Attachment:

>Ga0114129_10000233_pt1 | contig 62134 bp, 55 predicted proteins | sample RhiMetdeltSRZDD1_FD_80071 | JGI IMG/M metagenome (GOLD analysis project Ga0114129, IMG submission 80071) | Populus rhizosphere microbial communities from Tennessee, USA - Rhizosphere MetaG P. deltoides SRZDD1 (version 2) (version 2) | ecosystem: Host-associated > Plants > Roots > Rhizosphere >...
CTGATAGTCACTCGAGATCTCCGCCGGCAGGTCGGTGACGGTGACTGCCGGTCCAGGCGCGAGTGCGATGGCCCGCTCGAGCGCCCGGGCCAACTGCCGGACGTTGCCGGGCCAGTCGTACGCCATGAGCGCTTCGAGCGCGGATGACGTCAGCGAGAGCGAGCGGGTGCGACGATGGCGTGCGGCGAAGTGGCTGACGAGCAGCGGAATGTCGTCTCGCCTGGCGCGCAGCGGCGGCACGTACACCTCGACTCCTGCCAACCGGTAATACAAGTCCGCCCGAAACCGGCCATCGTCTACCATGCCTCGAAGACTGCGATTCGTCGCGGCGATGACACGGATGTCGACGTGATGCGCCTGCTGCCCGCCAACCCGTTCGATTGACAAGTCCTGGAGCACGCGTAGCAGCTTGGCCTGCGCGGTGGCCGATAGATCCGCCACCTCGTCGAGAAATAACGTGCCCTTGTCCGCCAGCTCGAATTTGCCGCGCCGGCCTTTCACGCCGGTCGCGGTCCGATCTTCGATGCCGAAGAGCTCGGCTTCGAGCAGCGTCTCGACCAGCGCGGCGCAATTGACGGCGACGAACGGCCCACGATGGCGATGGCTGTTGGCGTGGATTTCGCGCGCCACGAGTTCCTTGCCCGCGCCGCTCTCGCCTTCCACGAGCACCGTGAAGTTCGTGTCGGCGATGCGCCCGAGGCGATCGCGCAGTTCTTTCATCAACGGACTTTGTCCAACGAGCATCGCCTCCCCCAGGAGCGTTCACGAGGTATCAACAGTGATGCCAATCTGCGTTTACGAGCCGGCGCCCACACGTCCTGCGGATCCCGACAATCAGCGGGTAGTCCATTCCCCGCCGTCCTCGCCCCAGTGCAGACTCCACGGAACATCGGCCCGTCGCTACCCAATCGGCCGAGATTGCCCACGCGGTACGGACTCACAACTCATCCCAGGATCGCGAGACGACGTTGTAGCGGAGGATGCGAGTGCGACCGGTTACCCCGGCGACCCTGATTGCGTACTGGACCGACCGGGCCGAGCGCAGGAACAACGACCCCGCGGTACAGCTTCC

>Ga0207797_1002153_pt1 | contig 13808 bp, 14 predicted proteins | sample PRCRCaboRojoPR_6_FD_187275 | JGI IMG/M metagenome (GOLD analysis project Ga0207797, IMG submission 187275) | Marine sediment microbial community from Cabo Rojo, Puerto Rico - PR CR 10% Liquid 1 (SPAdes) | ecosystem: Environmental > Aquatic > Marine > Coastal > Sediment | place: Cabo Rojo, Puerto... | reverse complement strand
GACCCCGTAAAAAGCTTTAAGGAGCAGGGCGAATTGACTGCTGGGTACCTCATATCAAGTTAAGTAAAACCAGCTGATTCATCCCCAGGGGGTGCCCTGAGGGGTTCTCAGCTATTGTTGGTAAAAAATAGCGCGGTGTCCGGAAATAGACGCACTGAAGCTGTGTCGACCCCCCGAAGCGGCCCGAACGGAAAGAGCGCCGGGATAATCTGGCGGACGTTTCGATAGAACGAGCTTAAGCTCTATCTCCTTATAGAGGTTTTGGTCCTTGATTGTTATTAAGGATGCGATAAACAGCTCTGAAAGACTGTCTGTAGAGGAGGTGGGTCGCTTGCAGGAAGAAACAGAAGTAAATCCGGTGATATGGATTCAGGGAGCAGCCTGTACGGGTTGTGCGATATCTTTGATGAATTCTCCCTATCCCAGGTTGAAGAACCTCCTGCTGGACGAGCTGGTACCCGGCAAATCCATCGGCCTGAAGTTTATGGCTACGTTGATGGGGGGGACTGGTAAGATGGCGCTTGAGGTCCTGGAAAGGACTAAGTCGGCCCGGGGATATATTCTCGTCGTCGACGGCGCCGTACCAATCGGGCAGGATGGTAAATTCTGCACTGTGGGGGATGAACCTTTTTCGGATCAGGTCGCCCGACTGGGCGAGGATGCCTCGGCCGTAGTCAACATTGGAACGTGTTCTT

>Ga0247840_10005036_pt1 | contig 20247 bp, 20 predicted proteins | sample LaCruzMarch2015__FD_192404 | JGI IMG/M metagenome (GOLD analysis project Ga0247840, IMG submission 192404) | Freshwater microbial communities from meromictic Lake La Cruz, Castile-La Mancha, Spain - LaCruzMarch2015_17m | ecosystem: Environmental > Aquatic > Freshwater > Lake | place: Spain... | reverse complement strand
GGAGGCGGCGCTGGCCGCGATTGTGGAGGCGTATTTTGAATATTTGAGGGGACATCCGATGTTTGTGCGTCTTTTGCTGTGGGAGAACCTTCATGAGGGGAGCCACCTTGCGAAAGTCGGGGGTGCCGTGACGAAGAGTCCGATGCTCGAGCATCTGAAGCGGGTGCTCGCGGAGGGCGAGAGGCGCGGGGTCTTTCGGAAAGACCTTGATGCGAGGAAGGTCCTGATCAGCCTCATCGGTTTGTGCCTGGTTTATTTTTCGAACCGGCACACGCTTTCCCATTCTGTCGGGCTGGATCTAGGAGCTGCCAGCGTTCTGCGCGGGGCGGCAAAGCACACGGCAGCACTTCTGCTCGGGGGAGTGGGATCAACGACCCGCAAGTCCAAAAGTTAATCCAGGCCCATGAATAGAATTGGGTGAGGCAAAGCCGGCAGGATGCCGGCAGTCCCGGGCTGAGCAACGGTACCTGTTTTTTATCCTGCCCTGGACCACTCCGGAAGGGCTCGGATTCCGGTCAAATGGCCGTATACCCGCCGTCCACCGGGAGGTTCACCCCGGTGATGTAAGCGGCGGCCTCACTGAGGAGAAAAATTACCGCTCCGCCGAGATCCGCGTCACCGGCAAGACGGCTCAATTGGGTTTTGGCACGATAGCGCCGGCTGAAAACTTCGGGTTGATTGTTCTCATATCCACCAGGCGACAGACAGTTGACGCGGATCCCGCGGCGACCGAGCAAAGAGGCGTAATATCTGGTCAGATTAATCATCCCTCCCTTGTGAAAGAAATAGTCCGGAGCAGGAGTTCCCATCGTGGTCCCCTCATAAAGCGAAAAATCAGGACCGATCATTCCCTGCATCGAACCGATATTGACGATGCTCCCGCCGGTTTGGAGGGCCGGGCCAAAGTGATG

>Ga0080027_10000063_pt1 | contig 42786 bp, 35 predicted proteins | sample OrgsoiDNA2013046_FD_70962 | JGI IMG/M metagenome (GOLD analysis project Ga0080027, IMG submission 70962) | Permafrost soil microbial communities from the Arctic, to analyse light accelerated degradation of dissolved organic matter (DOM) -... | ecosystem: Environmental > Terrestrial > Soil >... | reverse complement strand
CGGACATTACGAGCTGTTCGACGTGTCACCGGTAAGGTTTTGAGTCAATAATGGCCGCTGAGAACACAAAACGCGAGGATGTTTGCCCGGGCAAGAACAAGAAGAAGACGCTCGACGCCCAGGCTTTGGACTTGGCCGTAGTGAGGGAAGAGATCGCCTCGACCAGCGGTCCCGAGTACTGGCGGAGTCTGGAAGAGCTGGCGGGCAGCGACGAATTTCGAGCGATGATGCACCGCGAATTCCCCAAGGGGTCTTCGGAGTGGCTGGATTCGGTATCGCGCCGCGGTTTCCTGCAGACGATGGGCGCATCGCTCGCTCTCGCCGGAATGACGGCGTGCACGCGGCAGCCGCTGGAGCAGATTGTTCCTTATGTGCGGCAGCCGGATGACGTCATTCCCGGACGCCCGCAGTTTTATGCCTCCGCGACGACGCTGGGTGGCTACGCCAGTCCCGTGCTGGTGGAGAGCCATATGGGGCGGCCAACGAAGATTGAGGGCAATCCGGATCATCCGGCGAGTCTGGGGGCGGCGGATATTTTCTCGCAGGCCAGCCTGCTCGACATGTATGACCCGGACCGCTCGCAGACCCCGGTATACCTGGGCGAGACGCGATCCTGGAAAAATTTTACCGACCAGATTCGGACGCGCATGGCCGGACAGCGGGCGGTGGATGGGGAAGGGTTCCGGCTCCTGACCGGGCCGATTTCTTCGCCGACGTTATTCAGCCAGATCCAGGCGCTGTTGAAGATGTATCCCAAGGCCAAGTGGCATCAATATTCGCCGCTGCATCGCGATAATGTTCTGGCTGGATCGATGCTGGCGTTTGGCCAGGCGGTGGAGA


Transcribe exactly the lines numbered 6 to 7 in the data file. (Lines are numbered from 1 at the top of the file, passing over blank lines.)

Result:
GGAGGCGGCGCTGGCCGCGATTGTGGAGGCGTATTTTGAATATTTGAGGGGACATCCGATGTTTGTGCGTCTTTTGCTGTGGGAGAACCTTCATGAGGGGAGCCACCTTGCGAAAGTCGGGGGTGCCGTGACGAAGAGTCCGATGCTCGAGCATCTGAAGCGGGTGCTCGCGGAGGGCGAGAGGCGCGGGGTCTTTCGGAAAGACCTTGATGCGAGGAAGGTCCTGATCAGCCTCATCGGTTTGTGCCTGGTTTATTTTTCGAACCGGCACACGCTTTCCCATTCTGTCGGGCTGGATCTAGGAGCTGCCAGCGTTCTGCGCGGGGCGGCAAAGCACACGGCAGCACTTCTGCTCGGGGGAGTGGGATCAACGACCCGCAAGTCCAAAAGTTAATCCAGGCCCATGAATAGAATTGGGTGAGGCAAAGCCGGCAGGATGCCGGCAGTCCCGGGCTGAGCAACGGTACCTGTTTTTTATCCTGCCCTGGACCACTCCGGAAGGGCTCGGATTCCGGTCAAATGGCCGTATACCCGCCGTCCACCGGGAGGTTCACCCCGGTGATGTAAGCGGCGGCCTCACTGAGGAGAAAAATTACCGCTCCGCCGAGATCCGCGTCACCGGCAAGACGGCTCAATTGGGTTTTGGCACGATAGCGCCGGCTGAAAACTTCGGGTTGATTGTTCTCATATCCACCAGGCGACAGACAGTTGACGCGGATCCCGCGGCGACCGAGCAAAGAGGCGTAATATCTGGTCAGATTAATCATCCCTCCCTTGTGAAAGAAATAGTCCGGAGCAGGAGTTCCCATCGTGGTCCCCTCATAAAGCGAAAAATCAGGACCGATCATTCCCTGCATCGAACCGATATTGACGATGCTCCCGCCGGTTTGGAGGGCCGGGCCAAAGTGATG

>Ga0080027_10000063_pt1 | contig 42786 bp, 35 predicted proteins | sample OrgsoiDNA2013046_FD_70962 | JGI IMG/M metagenome (GOLD analysis project Ga0080027, IMG submission 70962) | Permafrost soil microbial communities from the Arctic, to analyse light accelerated degradation of dissolved organic matter (DOM) -... | ecosystem: Environmental > Terrestrial > Soil >... | reverse complement strand